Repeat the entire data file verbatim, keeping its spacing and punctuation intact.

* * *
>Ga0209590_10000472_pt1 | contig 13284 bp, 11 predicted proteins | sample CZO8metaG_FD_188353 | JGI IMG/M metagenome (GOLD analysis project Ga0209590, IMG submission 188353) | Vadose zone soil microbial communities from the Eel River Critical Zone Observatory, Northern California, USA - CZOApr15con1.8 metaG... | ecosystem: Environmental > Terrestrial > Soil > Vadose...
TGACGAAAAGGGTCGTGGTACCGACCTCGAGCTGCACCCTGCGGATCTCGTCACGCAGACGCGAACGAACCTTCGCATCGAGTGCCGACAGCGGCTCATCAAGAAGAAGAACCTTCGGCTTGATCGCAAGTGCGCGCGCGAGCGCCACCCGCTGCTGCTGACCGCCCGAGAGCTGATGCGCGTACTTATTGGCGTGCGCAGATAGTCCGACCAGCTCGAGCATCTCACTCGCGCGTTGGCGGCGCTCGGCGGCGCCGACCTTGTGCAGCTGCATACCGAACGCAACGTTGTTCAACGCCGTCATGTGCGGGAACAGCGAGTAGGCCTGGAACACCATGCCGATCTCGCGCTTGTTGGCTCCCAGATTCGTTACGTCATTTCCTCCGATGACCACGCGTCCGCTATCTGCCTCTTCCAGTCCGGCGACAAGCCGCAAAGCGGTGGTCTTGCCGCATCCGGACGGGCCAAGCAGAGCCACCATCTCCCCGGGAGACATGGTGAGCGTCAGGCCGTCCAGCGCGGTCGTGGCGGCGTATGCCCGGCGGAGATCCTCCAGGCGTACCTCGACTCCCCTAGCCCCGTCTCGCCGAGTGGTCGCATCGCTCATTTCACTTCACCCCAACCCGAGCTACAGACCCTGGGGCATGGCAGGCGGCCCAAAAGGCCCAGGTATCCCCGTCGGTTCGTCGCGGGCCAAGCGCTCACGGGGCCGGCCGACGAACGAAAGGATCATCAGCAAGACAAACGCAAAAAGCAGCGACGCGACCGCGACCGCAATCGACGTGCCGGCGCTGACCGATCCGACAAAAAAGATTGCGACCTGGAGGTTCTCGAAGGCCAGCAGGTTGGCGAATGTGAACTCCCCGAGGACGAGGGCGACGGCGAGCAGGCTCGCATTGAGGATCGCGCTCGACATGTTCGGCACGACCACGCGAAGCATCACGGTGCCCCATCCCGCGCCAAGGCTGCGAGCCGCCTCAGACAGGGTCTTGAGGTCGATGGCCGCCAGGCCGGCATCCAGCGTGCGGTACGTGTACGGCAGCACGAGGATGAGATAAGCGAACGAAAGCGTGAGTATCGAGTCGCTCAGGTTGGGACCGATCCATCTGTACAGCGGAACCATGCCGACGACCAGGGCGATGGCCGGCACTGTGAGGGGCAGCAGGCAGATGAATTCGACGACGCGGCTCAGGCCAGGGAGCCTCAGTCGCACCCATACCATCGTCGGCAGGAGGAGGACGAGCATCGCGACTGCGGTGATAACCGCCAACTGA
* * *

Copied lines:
>Ga0209590_10000472_pt1 | contig 13284 bp, 11 predicted proteins | sample CZO8metaG_FD_188353 | JGI IMG/M metagenome (GOLD analysis project Ga0209590, IMG submission 188353) | Vadose zone soil microbial communities from the Eel River Critical Zone Observatory, Northern California, USA - CZOApr15con1.8 metaG... | ecosystem: Environmental > Terrestrial > Soil > Vadose...
TGACGAAAAGGGTCGTGGTACCGACCTCGAGCTGCACCCTGCGGATCTCGTCACGCAGACGCGAACGAACCTTCGCATCGAGTGCCGACAGCGGCTCATCAAGAAGAAGAACCTTCGGCTTGATCGCAAGTGCGCGCGCGAGCGCCACCCGCTGCTGCTGACCGCCCGAGAGCTGATGCGCGTACTTATTGGCGTGCGCAGATAGTCCGACCAGCTCGAGCATCTCACTCGCGCGTTGGCGGCGCTCGGCGGCGCCGACCTTGTGCAGCTGCATACCGAACGCAACGTTGTTCAACGCCGTCATGTGCGGGAACAGCGAGTAGGCCTGGAACACCATGCCGATCTCGCGCTTGTTGGCTCCCAGATTCGTTACGTCATTTCCTCCGATGACCACGCGTCCGCTATCTGCCTCTTCCAGTCCGGCGACAAGCCGCAAAGCGGTGGTCTTGCCGCATCCGGACGGGCCAAGCAGAGCCACCATCTCCCCGGGAGACATGGTGAGCGTCAGGCCGTCCAGCGCGGTCGTGGCGGCGTATGCCCGGCGGAGATCCTCCAGGCGTACCTCGACTCCCCTAGCCCCGTCTCGCCGAGTGGTCGCATCGCTCATTTCACTTCACCCCAACCCGAGCTACAGACCCTGGGGCATGGCAGGCGGCCCAAAAGGCCCAGGTATCCCCGTCGGTTCGTCGCGGGCCAAGCGCTCACGGGGCCGGCCGACGAACGAAAGGATCATCAGCAAGACAAACGCAAAAAGCAGCGACGCGACCGCGACCGCAATCGACGTGCCGGCGCTGACCGATCCGACAAAAAAGATTGCGACCTGGAGGTTCTCGAAGGCCAGCAGGTTGGCGAATGTGAACTCCCCGAGGACGAGGGCGACGGCGAGCAGGCTCGCATTGAGGATCGCGCTCGACATGTTCGGCACGACCACGCGAAGCATCACGGTGCCCCATCCCGCGCCAAGGCTGCGAGCCGCCTCAGACAGGGTCTTGAGGTCGATGGCCGCCAGGCCGGCATCCAGCGTGCGGTACGTGTACGGCAGCACGAGGATGAGATAAGCGAACGAAAGCGTGAGTATCGAGTCGCTCAGGTTGGGACCGATCCATCTGTACAGCGGAACCATGCCGACGACCAGGGCGATGGCCGGCACTGTGAGGGGCAGCAGGCAGATGAATTCGACGACGCGGCTCAGGCCAGGGAGCCTCAGTCGCACCCATACCATCGTCGGCAGGAGGAGGACGAGCATCGCGACTGCGGTGATAACCGCCAACTGA